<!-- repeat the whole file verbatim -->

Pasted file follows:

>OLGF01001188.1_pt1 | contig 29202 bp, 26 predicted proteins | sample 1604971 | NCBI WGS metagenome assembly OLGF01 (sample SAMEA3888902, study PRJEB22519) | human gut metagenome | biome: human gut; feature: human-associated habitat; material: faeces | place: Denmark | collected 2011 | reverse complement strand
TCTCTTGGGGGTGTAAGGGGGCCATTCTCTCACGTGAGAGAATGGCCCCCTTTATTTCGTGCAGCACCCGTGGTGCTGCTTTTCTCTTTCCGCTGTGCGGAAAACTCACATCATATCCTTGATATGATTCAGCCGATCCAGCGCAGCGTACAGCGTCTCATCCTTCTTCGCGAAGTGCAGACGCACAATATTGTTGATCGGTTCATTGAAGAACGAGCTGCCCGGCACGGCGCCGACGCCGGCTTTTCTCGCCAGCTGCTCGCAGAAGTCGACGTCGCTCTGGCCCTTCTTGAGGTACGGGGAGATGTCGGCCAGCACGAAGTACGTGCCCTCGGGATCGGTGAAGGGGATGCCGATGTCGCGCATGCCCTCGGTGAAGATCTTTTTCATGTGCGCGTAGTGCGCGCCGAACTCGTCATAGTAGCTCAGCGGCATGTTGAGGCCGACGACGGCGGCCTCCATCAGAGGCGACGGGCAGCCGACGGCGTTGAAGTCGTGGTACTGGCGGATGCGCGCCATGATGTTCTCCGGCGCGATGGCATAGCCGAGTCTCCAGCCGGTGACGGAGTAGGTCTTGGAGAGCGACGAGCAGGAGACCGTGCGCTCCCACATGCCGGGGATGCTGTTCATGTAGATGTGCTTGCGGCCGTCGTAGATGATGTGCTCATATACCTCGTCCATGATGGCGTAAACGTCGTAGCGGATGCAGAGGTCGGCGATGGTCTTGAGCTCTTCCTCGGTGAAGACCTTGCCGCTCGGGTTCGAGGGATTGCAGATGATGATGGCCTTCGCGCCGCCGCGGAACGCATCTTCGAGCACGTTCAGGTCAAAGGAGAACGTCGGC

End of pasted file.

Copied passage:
>OLGF01001188.1_pt1 | contig 29202 bp, 26 predicted proteins | sample 1604971 | NCBI WGS metagenome assembly OLGF01 (sample SAMEA3888902, study PRJEB22519) | human gut metagenome | biome: human gut; feature: human-associated habitat; material: faeces | place: Denmark | collected 2011 | reverse complement strand
TCTCTTGGGGGTGTAAGGGGGCCATTCTCTCACGTGAGAGAATGGCCCCCTTTATTTCGTGCAGCACCCGTGGTGCTGCTTTTCTCTTTCCGCTGTGCGGAAAACTCACATCATATCCTTGATATGATTCAGCCGATCCAGCGCAGCGTACAGCGTCTCATCCTTCTTCGCGAAGTGCAGACGCACAATATTGTTGATCGGTTCATTGAAGAACGAGCTGCCCGGCACGGCGCCGACGCCGGCTTTTCTCGCCAGCTGCTCGCAGAAGTCGACGTCGCTCTGGCCCTTCTTGAGGTACGGGGAGATGTCGGCCAGCACGAAGTACGTGCCCTCGGGATCGGTGAAGGGGATGCCGATGTCGCGCATGCCCTCGGTGAAGATCTTTTTCATGTGCGCGTAGTGCGCGCCGAACTCGTCATAGTAGCTCAGCGGCATGTTGAGGCCGACGACGGCGGCCTCCATCAGAGGCGACGGGCAGCCGACGGCGTTGAAGTCGTGGTACTGGCGGATGCGCGCCATGATGTTCTCCGGCGCGATGGCATAGCCGAGTCTCCAGCCGGTGACGGAGTAGGTCTTGGAGAGCGACGAGCAGGAGACCGTGCGCTCCCACATGCCGGGGATGCTGTTCATGTAGATGTGCTTGCGGCCGTCGTAGATGATGTGCTCATATACCTCGTCCATGATGGCGTAAACGTCGTAGCGGATGCAGAGGTCGGCGATGGTCTTGAGCTCTTCCTCGGTGAAGACCTTGCCGCTCGGGTTCGAGGGATTGCAGATGATGATGGCCTTCGCGCCGCCGCGGAACGCATCTTCGAGCACGTTCAGGTCAAAGGAGAACGTCGGC